Sanders also had one of the better lines of the evening when he pointed out how we have had much higher marginal tax rates in the past. He said, “I’m not that much of a socialist compared to Eisenhower.” In reality we are not seeing more affluent Democrats avoiding Sanders out of fear of higher tax rates with a recent poll showing Sanders doing the best among Democrats earning over $100,000 per year.

John Dickerson, who did an excellent job as moderator, challenged the manner in which Clinton has been attacking Sanders’ record on guns by distorting their records. He asked, “Secretary Clinton, you’ve said that Senator Sanders is not tough enough on guns. But basically he now supports roughly the same things you do. So can you tell us some of the exact differences going forward between the two of you on the issue of gun control?” He challenged the idea of attacking Sanders based upon a single vote:


Secretary Clinton just a quick follow up, you say that– Senator Sanders took a vote that– on immunity that you don’t like. So if he can be tattooed by a single vote and that ruins all future– opinions by him on this issue, why then is he right when he says you’re wrong vote on Iraq tattoos you for offering your judgment?


I– I said I made a mistake on Iraq. And I would love to see Senator Sanders join with some of my colleagues– in the senate that I– see in the audience, let’s reverse the immunity. Let’s let’s go to the gun makers and tell– on notice that they’re not gonna get away with it.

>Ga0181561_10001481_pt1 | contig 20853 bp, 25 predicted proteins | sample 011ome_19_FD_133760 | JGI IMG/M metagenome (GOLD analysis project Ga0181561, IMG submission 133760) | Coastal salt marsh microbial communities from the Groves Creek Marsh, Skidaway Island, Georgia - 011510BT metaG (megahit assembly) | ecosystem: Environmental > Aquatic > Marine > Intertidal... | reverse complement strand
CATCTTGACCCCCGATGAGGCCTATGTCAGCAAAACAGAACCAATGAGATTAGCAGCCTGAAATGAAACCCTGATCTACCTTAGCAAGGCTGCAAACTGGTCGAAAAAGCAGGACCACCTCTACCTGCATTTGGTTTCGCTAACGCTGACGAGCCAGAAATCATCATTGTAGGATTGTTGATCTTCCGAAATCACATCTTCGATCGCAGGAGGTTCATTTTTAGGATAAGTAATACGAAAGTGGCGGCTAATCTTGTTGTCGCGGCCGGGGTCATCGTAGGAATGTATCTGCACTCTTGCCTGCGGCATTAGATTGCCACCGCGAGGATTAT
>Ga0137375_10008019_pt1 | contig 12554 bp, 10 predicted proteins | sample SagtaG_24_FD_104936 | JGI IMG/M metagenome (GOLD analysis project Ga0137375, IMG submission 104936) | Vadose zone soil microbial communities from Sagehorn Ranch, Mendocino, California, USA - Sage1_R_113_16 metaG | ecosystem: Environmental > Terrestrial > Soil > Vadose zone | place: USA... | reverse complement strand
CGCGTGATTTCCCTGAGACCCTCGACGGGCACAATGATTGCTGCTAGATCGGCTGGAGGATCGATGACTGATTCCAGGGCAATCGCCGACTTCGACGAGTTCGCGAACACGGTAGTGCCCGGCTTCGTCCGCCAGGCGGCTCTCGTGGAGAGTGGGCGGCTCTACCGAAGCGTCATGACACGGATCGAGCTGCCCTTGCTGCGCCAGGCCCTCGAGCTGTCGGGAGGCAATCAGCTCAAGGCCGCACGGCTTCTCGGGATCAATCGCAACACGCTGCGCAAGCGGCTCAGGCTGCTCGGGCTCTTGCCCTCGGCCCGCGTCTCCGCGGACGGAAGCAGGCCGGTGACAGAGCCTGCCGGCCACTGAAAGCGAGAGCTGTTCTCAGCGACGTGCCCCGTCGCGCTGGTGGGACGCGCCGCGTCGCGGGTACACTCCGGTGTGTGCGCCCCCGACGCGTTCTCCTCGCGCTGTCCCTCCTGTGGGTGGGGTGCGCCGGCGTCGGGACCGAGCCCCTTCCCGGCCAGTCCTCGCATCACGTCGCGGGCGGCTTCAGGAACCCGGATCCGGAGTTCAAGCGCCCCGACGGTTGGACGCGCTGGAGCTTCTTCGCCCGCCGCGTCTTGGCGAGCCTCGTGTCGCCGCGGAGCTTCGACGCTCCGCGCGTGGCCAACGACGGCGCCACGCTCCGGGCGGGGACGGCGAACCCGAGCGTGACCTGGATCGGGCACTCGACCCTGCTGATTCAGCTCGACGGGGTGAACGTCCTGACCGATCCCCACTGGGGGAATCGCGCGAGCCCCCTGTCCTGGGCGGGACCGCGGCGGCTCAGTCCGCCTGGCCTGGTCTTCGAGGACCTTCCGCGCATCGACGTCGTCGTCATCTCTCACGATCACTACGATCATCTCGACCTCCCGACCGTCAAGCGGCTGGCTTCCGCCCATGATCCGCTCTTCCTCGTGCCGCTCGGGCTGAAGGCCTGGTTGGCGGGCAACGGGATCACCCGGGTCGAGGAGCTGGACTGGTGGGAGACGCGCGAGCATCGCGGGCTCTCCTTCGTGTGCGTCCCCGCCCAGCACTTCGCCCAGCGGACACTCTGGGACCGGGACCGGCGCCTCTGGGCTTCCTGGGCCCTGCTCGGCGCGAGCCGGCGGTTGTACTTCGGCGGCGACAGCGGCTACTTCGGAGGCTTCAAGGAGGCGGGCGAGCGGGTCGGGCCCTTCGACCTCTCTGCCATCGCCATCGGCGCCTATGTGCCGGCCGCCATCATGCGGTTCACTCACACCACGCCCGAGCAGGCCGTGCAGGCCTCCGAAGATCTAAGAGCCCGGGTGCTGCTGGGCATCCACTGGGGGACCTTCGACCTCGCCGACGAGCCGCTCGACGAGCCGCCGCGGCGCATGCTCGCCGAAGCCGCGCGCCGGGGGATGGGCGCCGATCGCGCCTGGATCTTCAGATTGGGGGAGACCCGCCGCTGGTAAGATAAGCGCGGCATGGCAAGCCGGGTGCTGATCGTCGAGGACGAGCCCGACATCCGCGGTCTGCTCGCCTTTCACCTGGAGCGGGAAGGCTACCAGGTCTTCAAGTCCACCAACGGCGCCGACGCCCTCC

In reality Sanders had more than a single vote which gun control advocates could disagree with, but far more votes in favor of gun control than his opponents give him credit for. However, Clinton’s support for the Iraq war, along with her continued support for increased military action, is hardly comparable. Sanders has a record of generally supporting gun control, while Clinton has a record of generally supporting military intervention. As I asked during my comments on the debate on Facebook, “If Hillary Clinton hates guns so much, why does she want to send people off to more wars with guns?”

Martin O’Malley pointed out how many times Clinton has flip-flopped on the gun issue:

But Secretary Clinton, you’ve been on three sides of this. When you ran in 2000 you said that we needed federal robust regulations. Then in 2008 you were portraying yourself as Annie Oakley and saying that we don’t need those regulation on the federal level. And now you’re coming back around here. So John, there’s a big difference between leading by polls and leading with principle.

Clinton’s flip-flopping on gun control can be seen in an excerpt from a debate back in 2008 which I quoted extensively here.